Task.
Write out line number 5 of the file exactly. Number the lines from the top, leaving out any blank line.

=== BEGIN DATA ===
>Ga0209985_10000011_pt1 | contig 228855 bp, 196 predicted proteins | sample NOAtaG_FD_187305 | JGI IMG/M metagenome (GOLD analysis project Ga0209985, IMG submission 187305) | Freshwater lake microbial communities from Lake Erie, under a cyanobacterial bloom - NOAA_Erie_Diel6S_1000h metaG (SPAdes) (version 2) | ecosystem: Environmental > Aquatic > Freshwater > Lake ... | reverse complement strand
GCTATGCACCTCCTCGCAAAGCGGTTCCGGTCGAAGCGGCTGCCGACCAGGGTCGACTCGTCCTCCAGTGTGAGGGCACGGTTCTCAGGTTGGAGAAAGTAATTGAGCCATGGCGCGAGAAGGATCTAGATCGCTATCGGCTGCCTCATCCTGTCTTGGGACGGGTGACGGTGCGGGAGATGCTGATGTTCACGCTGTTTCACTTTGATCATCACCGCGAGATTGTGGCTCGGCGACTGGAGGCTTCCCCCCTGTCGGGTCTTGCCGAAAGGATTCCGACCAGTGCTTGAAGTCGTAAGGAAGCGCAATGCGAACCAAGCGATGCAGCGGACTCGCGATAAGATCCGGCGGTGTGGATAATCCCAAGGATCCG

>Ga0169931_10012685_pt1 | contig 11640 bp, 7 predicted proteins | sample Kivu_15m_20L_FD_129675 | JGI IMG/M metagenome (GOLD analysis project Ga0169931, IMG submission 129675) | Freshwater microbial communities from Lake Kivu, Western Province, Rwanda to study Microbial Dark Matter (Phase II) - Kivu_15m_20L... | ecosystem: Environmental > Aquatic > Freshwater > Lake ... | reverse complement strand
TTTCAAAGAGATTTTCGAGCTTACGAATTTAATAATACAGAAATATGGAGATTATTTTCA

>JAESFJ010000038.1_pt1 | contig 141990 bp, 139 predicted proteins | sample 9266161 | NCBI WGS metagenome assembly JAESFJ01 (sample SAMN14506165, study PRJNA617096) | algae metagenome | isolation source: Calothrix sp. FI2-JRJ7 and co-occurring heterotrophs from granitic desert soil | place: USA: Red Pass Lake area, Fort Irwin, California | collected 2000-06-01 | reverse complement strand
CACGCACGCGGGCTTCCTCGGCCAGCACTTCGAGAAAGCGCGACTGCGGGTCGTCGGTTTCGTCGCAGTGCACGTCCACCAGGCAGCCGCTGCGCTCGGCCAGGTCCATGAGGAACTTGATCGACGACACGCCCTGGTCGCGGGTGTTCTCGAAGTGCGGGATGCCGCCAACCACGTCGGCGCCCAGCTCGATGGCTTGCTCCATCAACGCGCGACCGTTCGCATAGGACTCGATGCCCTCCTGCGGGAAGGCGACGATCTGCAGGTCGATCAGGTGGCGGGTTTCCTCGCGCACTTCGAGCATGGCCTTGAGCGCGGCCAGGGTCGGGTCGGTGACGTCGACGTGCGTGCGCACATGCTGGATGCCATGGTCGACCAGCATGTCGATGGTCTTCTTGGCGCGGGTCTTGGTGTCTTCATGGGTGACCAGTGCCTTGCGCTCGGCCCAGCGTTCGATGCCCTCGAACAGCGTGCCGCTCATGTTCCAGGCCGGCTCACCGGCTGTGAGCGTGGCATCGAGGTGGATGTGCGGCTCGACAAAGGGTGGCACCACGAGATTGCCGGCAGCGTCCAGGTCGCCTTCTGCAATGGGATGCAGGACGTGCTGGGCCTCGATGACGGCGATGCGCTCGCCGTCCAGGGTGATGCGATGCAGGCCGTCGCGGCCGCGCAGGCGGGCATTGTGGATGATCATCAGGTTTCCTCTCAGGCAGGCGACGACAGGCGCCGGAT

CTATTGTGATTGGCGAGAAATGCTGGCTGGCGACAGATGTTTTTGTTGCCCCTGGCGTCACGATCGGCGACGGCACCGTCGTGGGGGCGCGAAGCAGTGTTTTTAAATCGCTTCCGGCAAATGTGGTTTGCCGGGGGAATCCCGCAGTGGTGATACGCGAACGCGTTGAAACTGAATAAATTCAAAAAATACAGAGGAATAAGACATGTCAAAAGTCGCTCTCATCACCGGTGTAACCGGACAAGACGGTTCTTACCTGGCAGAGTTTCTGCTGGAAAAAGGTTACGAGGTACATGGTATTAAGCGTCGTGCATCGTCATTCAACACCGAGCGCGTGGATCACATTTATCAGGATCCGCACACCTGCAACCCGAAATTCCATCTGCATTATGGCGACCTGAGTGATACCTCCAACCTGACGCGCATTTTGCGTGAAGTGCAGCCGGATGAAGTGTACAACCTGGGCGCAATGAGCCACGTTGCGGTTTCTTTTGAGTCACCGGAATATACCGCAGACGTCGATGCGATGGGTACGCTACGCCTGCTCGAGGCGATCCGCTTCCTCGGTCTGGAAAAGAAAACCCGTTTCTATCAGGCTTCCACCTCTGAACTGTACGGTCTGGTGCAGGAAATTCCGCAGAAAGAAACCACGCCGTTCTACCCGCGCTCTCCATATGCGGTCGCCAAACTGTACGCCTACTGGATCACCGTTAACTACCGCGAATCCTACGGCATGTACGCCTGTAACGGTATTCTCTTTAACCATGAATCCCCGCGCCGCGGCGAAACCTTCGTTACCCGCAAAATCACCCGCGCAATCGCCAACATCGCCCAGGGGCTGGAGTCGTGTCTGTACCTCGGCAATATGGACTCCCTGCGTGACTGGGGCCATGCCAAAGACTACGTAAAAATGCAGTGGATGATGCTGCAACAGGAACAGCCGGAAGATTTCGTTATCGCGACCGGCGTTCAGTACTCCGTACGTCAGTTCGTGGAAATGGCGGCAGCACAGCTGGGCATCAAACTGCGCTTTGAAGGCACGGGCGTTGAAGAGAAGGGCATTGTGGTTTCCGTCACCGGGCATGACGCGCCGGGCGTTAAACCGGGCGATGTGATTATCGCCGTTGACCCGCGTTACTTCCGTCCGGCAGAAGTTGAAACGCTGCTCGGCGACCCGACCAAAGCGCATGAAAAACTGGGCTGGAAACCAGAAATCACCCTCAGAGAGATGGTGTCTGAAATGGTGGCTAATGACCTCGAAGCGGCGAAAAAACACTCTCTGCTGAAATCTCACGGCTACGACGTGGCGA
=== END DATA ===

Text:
>JAESFJ010000038.1_pt1 | contig 141990 bp, 139 predicted proteins | sample 9266161 | NCBI WGS metagenome assembly JAESFJ01 (sample SAMN14506165, study PRJNA617096) | algae metagenome | isolation source: Calothrix sp. FI2-JRJ7 and co-occurring heterotrophs from granitic desert soil | place: USA: Red Pass Lake area, Fort Irwin, California | collected 2000-06-01 | reverse complement strand